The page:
US retail was in the mood to splurge at the Expo at NRF’s BIG show this week, you could sense the shopping lists coming …
US retail was in the mood to splurge at the Expo at NRF’s BIG show this week, you could sense the shopping lists coming out of CTO and CMO’s little black backpacks.
After years of talk about what strategies are needed to build a seamless shopping environment, retailers now have a clearer view of their priorities and are tooling up for what is becoming something of an arms race to build the infrastructures that can win over an increasingly fickle customer.
The cost of this endeavour is eye watering and wherever you look table stakes are getting higher as shopper expectations rise.
Let’s take the mobile app as an example. According to Forrester Research’s principal analyst Julie Ask, the first experimental mobile apps used to cost in the low double digit thousands, but now. she says, you’re looking at millions of dollars to develop something that has an element of stickyness to encourage return visits and retain a viable shelf life.
Today’s apps need to update and contextualise their interactions with shoppers and it’s the tech below the surface, the analytics and the web services which enable this, that cost the money. So it really pays to know why you are buying and building something before you start.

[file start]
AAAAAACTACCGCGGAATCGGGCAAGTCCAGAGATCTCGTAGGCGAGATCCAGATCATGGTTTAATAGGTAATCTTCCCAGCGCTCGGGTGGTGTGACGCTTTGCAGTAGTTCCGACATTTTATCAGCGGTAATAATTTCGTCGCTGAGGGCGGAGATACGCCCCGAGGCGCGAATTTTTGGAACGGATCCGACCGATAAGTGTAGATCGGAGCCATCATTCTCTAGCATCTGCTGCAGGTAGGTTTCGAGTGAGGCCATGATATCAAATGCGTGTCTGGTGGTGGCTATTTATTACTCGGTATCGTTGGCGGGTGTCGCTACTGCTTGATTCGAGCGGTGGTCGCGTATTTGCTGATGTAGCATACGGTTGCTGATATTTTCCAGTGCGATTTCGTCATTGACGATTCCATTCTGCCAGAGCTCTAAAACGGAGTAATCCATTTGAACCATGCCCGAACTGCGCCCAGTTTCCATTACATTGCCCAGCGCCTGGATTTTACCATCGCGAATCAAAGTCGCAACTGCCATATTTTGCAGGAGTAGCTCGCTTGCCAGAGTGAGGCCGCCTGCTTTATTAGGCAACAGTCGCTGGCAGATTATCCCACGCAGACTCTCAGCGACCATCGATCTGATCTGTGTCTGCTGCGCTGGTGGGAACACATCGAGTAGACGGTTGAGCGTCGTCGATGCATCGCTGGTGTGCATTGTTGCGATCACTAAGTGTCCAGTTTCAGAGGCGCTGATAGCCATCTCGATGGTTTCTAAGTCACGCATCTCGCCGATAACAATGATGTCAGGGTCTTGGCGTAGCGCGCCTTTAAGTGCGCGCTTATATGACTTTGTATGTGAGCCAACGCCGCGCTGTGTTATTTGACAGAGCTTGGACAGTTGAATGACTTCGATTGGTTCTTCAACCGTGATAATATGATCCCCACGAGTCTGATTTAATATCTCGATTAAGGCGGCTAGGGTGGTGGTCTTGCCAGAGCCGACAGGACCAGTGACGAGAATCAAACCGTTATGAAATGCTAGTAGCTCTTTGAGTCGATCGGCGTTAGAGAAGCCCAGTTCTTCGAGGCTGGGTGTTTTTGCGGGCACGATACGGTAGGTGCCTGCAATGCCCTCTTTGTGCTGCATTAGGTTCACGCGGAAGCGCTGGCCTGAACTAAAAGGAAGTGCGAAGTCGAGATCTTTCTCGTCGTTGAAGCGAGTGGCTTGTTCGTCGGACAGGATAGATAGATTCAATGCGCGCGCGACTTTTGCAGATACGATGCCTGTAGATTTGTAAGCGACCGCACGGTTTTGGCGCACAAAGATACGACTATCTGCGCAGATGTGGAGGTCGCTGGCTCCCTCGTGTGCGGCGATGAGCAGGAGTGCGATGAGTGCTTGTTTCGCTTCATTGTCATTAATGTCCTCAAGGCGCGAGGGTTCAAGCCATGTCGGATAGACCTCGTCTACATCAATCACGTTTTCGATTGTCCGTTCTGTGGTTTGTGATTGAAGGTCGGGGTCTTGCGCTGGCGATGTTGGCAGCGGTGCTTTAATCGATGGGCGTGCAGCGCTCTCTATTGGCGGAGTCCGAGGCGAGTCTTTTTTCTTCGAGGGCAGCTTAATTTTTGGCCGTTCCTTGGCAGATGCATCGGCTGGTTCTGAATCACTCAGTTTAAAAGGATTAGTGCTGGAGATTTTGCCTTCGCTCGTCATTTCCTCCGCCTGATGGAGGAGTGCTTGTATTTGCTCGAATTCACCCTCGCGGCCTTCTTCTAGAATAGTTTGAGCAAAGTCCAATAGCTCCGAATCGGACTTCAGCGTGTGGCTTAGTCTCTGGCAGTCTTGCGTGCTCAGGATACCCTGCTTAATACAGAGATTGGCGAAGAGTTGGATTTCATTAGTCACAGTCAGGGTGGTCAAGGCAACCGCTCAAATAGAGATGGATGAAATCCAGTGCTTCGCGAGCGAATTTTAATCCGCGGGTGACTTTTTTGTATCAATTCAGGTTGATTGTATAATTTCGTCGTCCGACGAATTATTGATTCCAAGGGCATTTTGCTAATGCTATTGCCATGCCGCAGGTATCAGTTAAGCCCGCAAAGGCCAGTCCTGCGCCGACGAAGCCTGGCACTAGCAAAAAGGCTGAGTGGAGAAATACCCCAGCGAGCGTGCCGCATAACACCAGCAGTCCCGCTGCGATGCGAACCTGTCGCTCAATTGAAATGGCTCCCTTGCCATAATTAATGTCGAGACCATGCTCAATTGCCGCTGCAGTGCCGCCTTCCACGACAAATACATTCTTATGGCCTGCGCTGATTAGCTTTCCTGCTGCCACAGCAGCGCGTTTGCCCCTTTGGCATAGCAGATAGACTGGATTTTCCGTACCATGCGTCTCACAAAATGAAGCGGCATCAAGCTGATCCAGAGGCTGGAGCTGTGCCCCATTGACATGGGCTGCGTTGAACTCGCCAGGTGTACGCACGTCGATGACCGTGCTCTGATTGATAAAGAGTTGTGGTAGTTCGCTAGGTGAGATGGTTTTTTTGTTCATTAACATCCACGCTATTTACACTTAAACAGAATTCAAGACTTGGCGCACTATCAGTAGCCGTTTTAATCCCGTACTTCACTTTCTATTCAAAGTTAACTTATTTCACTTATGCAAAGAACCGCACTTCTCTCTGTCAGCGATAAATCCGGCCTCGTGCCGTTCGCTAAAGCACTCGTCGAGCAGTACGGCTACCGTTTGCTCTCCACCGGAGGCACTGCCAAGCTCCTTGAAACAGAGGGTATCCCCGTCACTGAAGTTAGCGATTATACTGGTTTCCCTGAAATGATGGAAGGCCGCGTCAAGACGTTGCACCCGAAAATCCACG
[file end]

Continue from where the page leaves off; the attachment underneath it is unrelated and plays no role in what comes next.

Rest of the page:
Some 65 -70% of True Religion’s entire web traffic comes from mobile but John Hazen VP, Omnichannel Commerce & Digital Innovation, says he still cannot see the value of an app for the business. “ Apps are hard, he said, “it has to have an intrinsic value and most of our shoppers don’t need services like that.”
Many retailers, he maintained, would be better off spending money on designing for mobile first and tweaking the mobile experience to better suit the needs of their customer. With an estimated $189 bn forecast to be invested by the industry in mobile initiatives in 2017 alone, one wonders just how expensive the learnings from this week’s shopping spree in the Expo Hall may prove to be.